+                    "relative_path": "_docs/performance-tuning/query-plans-and-tuning/050-sort-based-and-hash-based-memory-constrained-operators.md", 
+                    "title": "Sort-Based and Hash-Based Memory-Constrained Operators", 
+                    "url": "/docs/sort-based-and-hash-based-memory-constrained-operators/"
+                }, 
+                {
+                    "breadcrumbs": [
+                        {
+                            "title": "Performance Tuning", 
+                            "url": "/docs/performance-tuning/"
+                        }
+                    ], 
+                    "children": [], 
+                    "next_title": "Controlling Parallelization to Balance Performance with Multi-Tenancy", 
+                    "next_url": "/docs/controlling-parallelization-to-balance-performance-with-multi-tenancy/", 
+                    "parent": "Performance Tuning", 
+                    "previous_title": "Sort-Based and Hash-Based Memory-Constrained Operators", 
+                    "previous_url": "/docs/sort-based-and-hash-based-memory-constrained-operators/", 
+                    "relative_path": "_docs/performance-tuning/query-plans-and-tuning/060-enabling-query-queuing.md", 
+                    "title": "Enabling Query Queuing", 
+                    "url": "/docs/enabling-query-queuing/"
+                }, 
+                {
+                    "breadcrumbs": [
+                        {
+                            "title": "Performance Tuning", 
+                            "url": "/docs/performance-tuning/"
+                        }
+                    ], 
+                    "children": [], 
+                    "next_title": "Query Plans", 
+                    "next_url": "/docs/query-plans/", 
+                    "parent": "Performance Tuning", 
+                    "previous_title": "Enabling Query Queuing", 
+                    "previous_url": "/docs/enabling-query-queuing/", 
+                    "relative_path": "_docs/performance-tuning/query-plans-and-tuning/070-controlling-parallelization-to-balance-performance-with-multi-tenancy.md", 
+                    "title": "Controlling Parallelization to Balance Performance with Multi-Tenancy", 
+                    "url": "/docs/controlling-parallelization-to-balance-performance-with-multi-tenancy/"
+                }, 
+                {
+                    "breadcrumbs": [
+                        {
+                            "title": "Performance Tuning", 
+                            "url": "/docs/performance-tuning/"
+                        }
+                    ], 
+                    "children": [], 
+                    "next_title": "Query Profiles", 
+                    "next_url": "/docs/query-profiles/", 
+                    "parent": "Performance Tuning", 
+                    "previous_title": "Controlling Parallelization to Balance Performance with Multi-Tenancy",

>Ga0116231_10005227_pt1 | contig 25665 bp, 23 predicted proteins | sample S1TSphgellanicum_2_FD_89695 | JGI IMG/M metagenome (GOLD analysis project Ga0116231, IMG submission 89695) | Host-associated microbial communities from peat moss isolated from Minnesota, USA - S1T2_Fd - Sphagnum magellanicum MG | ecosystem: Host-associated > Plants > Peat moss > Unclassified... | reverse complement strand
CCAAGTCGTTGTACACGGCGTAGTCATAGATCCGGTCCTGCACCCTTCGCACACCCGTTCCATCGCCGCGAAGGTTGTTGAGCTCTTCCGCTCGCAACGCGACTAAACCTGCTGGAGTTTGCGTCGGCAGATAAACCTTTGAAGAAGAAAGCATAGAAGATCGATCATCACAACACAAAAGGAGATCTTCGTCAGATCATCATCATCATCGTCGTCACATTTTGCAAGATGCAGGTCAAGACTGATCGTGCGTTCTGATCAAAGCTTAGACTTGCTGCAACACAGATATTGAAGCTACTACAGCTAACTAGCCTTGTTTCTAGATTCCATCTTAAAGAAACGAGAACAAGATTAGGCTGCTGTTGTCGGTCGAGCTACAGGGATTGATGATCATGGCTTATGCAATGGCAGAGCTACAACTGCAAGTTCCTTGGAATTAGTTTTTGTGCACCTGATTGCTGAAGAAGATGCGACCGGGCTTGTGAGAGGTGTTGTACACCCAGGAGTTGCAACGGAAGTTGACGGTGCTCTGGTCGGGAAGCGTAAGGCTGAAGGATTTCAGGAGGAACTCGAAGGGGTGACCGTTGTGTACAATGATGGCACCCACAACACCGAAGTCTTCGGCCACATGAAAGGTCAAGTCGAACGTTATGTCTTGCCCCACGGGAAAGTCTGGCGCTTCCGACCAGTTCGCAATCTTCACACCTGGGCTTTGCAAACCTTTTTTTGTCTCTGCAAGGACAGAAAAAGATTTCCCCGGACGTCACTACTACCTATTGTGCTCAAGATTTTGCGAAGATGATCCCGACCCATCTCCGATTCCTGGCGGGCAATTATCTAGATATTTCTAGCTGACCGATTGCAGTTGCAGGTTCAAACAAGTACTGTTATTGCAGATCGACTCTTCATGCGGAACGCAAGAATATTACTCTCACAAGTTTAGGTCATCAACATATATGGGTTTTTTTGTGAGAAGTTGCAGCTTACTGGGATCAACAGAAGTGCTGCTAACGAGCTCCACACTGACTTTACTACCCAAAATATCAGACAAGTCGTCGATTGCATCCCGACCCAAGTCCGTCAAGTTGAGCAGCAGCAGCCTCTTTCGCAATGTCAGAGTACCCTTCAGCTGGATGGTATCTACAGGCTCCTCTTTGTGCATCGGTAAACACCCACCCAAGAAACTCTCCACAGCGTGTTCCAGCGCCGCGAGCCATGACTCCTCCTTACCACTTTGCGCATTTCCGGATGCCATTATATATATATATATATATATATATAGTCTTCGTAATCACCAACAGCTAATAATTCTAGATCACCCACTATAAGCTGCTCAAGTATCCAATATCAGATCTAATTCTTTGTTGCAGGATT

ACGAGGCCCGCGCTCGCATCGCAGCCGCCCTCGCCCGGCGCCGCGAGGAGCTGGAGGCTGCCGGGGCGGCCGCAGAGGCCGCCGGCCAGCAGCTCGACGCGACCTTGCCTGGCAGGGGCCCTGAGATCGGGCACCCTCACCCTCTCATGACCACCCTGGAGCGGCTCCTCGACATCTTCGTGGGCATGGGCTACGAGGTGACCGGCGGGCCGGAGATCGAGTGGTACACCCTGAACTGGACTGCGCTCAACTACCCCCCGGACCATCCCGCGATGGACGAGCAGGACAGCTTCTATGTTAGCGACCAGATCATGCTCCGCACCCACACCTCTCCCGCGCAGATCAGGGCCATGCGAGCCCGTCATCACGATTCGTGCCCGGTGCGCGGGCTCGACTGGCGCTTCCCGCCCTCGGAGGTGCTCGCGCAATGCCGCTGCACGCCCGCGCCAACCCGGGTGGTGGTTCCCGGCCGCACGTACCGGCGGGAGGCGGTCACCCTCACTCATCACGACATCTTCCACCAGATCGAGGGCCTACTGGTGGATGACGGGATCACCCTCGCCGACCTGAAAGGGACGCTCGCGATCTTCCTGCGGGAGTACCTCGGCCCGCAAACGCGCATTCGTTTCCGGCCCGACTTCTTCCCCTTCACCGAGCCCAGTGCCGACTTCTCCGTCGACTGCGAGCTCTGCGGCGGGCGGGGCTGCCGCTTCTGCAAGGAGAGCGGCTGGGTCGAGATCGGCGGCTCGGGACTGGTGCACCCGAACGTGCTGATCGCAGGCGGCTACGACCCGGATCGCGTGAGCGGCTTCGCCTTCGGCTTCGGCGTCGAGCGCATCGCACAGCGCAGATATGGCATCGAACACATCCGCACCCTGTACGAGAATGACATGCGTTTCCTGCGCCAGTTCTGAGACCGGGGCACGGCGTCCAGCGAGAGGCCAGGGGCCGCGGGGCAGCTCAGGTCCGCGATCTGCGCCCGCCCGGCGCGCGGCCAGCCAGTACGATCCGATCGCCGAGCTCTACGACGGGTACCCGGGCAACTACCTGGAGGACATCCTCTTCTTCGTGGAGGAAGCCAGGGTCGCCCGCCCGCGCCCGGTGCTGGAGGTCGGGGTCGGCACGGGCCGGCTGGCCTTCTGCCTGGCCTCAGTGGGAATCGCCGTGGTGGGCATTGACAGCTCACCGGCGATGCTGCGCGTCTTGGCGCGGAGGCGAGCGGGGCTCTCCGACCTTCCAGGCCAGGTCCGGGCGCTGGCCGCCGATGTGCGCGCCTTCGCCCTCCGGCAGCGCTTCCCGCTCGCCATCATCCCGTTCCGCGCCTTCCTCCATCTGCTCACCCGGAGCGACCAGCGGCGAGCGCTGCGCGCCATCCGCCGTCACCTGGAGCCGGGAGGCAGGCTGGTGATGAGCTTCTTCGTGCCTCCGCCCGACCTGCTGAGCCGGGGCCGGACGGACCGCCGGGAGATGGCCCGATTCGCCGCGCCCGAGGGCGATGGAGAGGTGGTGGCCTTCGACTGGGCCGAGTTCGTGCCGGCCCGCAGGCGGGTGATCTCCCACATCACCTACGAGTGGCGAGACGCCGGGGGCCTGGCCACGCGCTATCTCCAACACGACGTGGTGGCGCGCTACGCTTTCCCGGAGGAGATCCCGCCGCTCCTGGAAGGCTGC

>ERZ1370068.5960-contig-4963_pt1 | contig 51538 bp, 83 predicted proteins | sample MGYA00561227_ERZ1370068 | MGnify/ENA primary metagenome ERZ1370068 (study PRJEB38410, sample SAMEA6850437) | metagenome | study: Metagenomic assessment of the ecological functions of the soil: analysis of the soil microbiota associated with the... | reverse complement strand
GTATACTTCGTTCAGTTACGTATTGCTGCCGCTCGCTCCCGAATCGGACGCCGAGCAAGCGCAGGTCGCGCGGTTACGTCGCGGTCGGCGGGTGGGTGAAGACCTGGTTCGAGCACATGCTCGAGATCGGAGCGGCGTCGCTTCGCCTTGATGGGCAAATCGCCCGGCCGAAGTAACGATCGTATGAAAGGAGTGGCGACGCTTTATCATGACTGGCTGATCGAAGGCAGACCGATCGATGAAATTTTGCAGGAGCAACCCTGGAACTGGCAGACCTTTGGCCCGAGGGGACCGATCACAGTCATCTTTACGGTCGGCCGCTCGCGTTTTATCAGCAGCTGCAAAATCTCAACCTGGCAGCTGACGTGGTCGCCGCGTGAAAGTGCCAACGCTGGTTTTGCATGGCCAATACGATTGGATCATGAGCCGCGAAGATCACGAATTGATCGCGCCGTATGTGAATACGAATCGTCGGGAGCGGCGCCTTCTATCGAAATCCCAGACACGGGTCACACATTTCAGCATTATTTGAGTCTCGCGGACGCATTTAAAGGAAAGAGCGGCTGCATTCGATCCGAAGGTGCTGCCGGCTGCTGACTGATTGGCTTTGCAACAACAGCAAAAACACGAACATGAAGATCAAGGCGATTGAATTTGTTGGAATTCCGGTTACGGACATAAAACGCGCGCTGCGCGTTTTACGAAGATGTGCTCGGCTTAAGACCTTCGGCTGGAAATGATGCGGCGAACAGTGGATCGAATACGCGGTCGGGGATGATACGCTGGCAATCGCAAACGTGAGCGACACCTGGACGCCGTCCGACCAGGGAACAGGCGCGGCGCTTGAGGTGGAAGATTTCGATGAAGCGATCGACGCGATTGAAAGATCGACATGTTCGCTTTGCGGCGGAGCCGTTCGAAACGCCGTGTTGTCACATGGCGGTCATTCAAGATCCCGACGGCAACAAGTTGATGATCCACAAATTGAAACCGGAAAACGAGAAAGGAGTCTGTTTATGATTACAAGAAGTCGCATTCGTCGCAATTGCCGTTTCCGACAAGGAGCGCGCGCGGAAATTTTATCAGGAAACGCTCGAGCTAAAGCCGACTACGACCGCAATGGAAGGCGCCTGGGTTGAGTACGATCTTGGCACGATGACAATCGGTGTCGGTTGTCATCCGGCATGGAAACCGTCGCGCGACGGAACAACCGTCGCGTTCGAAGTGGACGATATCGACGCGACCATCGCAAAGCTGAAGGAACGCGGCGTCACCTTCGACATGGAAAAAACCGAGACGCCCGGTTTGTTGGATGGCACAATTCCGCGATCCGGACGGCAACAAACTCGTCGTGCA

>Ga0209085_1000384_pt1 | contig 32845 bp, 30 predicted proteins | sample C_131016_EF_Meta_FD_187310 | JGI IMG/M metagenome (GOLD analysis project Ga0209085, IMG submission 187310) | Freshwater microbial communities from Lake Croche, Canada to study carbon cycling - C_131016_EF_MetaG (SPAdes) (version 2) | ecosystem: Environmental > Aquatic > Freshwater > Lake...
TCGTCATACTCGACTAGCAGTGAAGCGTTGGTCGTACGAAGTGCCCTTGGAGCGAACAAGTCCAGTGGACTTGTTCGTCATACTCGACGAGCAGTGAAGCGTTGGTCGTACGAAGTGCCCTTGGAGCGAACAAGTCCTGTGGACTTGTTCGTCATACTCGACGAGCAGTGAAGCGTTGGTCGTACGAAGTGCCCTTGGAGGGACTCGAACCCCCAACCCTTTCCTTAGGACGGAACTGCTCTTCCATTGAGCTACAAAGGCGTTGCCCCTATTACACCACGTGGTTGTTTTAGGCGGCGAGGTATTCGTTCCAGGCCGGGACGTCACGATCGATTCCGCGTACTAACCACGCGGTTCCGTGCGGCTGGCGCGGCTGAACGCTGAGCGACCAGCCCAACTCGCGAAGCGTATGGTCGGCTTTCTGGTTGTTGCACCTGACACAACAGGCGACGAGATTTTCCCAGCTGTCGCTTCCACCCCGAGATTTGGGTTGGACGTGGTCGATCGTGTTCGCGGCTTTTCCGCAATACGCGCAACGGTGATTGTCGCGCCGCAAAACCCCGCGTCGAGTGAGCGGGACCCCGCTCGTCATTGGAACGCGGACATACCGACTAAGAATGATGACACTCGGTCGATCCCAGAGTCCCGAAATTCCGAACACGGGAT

+                    "previous_url": "/docs/controlling-parallelization-to-balance-performance-with-multi-tenancy/", 
+                    "relative_path": "_docs/performance-tuning/where-to-identify-performance-issues/010-query-plans.md", 
+                    "title": "Query Plans", 
+                    "url": "/docs/query-plans/"
+                }, 
+                {
+                    "breadcrumbs": [
+                        {
+                            "title": "Performance Tuning", 
+                            "url": "/docs/performance-tuning/"
+                        }
+                    ], 
+                    "children": [], 
+                    "next_title": "Log and Debug", 
+                    "next_url": "/docs/log-and-debug/", 
+                    "parent": "Performance Tuning", 
+                    "previous_title": "Query Plans", 
+                    "previous_url": "/docs/query-plans/", 
+                    "relative_path": "_docs/performance-tuning/where-to-identify-performance-issues/020-query-profiles.md", 
+                    "title": "Query Profiles", 
+                    "url": "/docs/query-profiles/"
                 }
             ], 
             "next_title": "Performance Tuning Introduction", 
@@ -11567,8 +12111,8 @@
             "next_title": "Query Audit Logging", 
             "next_url": "/docs/query-audit-logging/", 
             "parent": "", 
-            "previous_title": "Performance Tuning Introduction", 
-            "previous_url": "/docs/performance-tuning-introduction/", 
+            "previous_title": "Query Profiles", 
+            "previous_url": "/docs/query-profiles/", 
             "relative_path": "_docs/073-log-and-debug.md", 
             "title": "Log and Debug", 
             "url": "/docs/log-and-debug/"

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+---
+title: "Partition Pruning"
+parent: "Performance Tuning"
+--- 
+